Nothing of interest in Zite. I'v been flipping through Brooklyn Tweed's winter Look Book. On a day like this, as we huddle against the cold, I am much taken with the pattern called Rowe, another unfastened cardigan – they seem to follow me around – deeply cabled, very suitable for snuggling in. Brilliant photography throughout,  as we have come to expect.

Non-knit


Thanks for the help with my husband's putative trip to London. I forwarded your comment to the care team, Helen.

I must re-engage with my camera. All these pages if prose look more than a bit boring.

Monday, March 02, 2015

This week promises well, full of event but devoid of medical appts. And it begins with the drop of another digit in my Lenten weight. The weigh-in on Ash Wednesday was particularly horrendous which of course is a great morale-booster now.

Ireland beat England in a thriller. Everything seemed so much better than the match in Edinburgh the day before – the passion and commitment and skill of the players, the total involvement of the many thousands of people in the stadium. Rachel phoned in the evening – she had had a miserable weekend rugby-wise. Living as she does in a nest of Englishmen whom she loves, all devoted rugby fans, an Irish victory was no comfort to her. And the teetotal life is proving difficult, although it is Rachel's single-minded devotion to Lenten abstinence which inspires all the rest of us.

She has arranged to take the week off work while my husband is in London and I in Athens, so that should be fine. And Alexander, having driven my husband down, will stay there. I didn't know that until we saw them on Saturday. I thought maybe he was going to make two round trips. I had feared that too much of the burden would fall on James' wife Cathy. My husband has to stay with them in Sydenham because Rachel's house doesn't have a ground-floor lavatory. But clearly they have all been thinking hard and spreading the load.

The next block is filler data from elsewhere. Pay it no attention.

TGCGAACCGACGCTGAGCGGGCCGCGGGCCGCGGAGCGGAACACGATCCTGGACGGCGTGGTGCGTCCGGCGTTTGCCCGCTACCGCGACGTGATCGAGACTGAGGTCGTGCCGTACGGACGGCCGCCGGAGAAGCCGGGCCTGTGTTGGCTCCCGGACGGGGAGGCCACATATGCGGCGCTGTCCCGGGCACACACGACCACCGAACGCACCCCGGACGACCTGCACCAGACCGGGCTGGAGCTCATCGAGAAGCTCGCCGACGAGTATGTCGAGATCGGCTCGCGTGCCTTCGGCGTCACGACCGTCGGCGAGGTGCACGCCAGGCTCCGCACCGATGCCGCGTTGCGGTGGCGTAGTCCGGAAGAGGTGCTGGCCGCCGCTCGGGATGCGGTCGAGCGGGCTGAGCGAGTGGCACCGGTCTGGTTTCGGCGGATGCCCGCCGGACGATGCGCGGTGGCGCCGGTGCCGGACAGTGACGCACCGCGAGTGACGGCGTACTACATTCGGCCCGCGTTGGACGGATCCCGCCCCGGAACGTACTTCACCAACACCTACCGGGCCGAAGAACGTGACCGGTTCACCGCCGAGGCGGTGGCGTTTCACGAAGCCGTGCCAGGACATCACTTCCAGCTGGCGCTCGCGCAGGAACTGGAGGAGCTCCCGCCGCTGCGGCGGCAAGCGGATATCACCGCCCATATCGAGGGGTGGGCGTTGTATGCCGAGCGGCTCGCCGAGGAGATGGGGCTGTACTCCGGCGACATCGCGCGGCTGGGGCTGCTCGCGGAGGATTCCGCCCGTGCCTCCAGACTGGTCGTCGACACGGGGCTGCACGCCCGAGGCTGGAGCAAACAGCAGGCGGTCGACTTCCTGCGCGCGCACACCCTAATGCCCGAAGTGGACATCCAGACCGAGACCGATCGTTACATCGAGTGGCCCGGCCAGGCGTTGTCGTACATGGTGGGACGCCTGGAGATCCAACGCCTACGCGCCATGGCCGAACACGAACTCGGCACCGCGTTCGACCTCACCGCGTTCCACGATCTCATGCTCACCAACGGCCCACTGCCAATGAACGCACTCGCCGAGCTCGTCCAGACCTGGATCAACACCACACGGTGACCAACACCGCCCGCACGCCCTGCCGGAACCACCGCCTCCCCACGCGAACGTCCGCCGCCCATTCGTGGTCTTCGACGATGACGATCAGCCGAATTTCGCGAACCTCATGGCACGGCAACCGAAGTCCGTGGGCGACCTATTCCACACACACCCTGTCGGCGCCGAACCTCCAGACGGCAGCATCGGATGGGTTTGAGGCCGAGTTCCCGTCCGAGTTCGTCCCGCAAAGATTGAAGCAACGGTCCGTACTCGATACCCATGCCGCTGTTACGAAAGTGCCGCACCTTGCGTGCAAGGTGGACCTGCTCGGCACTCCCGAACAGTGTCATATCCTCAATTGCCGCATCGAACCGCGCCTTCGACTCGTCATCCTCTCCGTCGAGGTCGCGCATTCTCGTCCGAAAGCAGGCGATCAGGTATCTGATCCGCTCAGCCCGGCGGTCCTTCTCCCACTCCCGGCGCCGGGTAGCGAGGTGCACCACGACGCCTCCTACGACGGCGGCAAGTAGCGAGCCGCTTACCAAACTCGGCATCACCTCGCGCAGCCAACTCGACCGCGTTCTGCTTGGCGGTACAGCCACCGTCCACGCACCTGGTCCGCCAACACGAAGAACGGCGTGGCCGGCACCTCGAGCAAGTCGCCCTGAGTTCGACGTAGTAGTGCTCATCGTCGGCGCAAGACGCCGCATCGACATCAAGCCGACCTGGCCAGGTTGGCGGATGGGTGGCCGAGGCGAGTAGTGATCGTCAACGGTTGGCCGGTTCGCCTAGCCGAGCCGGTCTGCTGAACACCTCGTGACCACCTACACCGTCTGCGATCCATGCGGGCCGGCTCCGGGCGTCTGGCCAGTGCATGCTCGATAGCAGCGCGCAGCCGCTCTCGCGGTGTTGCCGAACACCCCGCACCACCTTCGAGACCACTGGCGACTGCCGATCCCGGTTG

I hope they can get him to the “Made in China” show in Dulwich, previously mentioned here – the Gallery has commissioned a Chinese fake of one of their pictures, and hung it in place of the original. Visitors are invited to spot it. I'm sure my husband will succeed, if they can get him a wheelchair and drive him to the door. Dulwich is a nice place to go, anyway, and they do lunch.

Knitting

I finished the front flap of Archie's sweater, and have made a good start on hemming it. I don't want to let all the sewing pile up to be done at the end. That's how things wind up in the UFO pile. I'll have to wind another skein of madelinetosh Composition Book Grey before I can knit the remaining (back) flap, so probably won't get much actual knitting done today. That will leave four whole skeins over. I can't remember bow I calculated how many to buy, but I clearly didn't do a very good job of it.

The neck: Thank you, Tamar, for your continued interest in this rather tedious subject.

It occurred to me during Mass yesterday – always a good time for reflection – that it would be possible to take the instruction “begin at the centre neck edge” au pied de la lettre. The two ribbed panels for the buttons and the buttonholes of course overlap completely. So the actual centre neck edge is in the middle of those panels. The best I can say of the photographs is that that solution is not ruled out. It would mean that the edging wouldn't overlap – the ends of it would be adjacent in the rare event of the sweater being worn fully buttoned up.


From Zite this morning: a scheme for renting a Jacob's sheep for £60 a year. They live – the sheep do – in the south of England. Renters will be sent enough wool for a jumper, and can buy extra for a larger jumper. The money will go to a good cause, the Teenage Cancer Trust. Jacob's wool is, I am afraid, scratchy (see yesterday) but they say a certain measure of lamb's wool from a neighbouring farm will be spun in for softness. It all sounds rather nice and well-intentioned and amateur. Here's the link.

Sunday, March 01, 2015